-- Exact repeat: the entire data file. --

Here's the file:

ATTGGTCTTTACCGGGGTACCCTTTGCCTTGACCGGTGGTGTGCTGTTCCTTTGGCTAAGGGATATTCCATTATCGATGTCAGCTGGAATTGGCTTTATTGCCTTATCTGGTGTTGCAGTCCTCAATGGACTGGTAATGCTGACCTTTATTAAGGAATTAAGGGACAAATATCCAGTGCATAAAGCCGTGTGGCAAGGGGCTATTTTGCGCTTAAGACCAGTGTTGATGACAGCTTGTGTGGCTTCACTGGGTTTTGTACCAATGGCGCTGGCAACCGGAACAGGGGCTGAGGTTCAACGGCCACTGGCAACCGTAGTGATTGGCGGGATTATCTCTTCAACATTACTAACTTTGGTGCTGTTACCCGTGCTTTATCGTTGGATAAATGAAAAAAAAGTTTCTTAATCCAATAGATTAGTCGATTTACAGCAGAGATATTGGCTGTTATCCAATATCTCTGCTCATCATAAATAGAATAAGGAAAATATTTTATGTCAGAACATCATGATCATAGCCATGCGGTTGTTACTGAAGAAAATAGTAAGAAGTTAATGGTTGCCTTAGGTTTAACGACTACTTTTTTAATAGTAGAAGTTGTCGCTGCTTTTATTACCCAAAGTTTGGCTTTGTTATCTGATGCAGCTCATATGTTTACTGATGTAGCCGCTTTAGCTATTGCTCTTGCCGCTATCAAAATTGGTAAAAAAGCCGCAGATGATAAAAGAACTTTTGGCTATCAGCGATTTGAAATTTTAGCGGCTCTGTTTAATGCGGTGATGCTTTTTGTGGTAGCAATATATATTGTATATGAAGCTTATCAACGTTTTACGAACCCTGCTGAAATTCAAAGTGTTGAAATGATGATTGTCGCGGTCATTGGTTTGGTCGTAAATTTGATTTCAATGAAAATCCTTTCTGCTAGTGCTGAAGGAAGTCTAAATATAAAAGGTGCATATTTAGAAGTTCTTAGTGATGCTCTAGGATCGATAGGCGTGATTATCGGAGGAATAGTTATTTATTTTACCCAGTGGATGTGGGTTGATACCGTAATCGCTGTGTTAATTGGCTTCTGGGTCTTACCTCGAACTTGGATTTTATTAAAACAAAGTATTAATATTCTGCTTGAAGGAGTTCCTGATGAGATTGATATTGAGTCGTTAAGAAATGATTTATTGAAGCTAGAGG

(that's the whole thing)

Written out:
ATTGGTCTTTACCGGGGTACCCTTTGCCTTGACCGGTGGTGTGCTGTTCCTTTGGCTAAGGGATATTCCATTATCGATGTCAGCTGGAATTGGCTTTATTGCCTTATCTGGTGTTGCAGTCCTCAATGGACTGGTAATGCTGACCTTTATTAAGGAATTAAGGGACAAATATCCAGTGCATAAAGCCGTGTGGCAAGGGGCTATTTTGCGCTTAAGACCAGTGTTGATGACAGCTTGTGTGGCTTCACTGGGTTTTGTACCAATGGCGCTGGCAACCGGAACAGGGGCTGAGGTTCAACGGCCACTGGCAACCGTAGTGATTGGCGGGATTATCTCTTCAACATTACTAACTTTGGTGCTGTTACCCGTGCTTTATCGTTGGATAAATGAAAAAAAAGTTTCTTAATCCAATAGATTAGTCGATTTACAGCAGAGATATTGGCTGTTATCCAATATCTCTGCTCATCATAAATAGAATAAGGAAAATATTTTATGTCAGAACATCATGATCATAGCCATGCGGTTGTTACTGAAGAAAATAGTAAGAAGTTAATGGTTGCCTTAGGTTTAACGACTACTTTTTTAATAGTAGAAGTTGTCGCTGCTTTTATTACCCAAAGTTTGGCTTTGTTATCTGATGCAGCTCATATGTTTACTGATGTAGCCGCTTTAGCTATTGCTCTTGCCGCTATCAAAATTGGTAAAAAAGCCGCAGATGATAAAAGAACTTTTGGCTATCAGCGATTTGAAATTTTAGCGGCTCTGTTTAATGCGGTGATGCTTTTTGTGGTAGCAATATATATTGTATATGAAGCTTATCAACGTTTTACGAACCCTGCTGAAATTCAAAGTGTTGAAATGATGATTGTCGCGGTCATTGGTTTGGTCGTAAATTTGATTTCAATGAAAATCCTTTCTGCTAGTGCTGAAGGAAGTCTAAATATAAAAGGTGCATATTTAGAAGTTCTTAGTGATGCTCTAGGATCGATAGGCGTGATTATCGGAGGAATAGTTATTTATTTTACCCAGTGGATGTGGGTTGATACCGTAATCGCTGTGTTAATTGGCTTCTGGGTCTTACCTCGAACTTGGATTTTATTAAAACAAAGTATTAATATTCTGCTTGAAGGAGTTCCTGATGAGATTGATATTGAGTCGTTAAGAAATGATTTATTGAAGCTAGAGG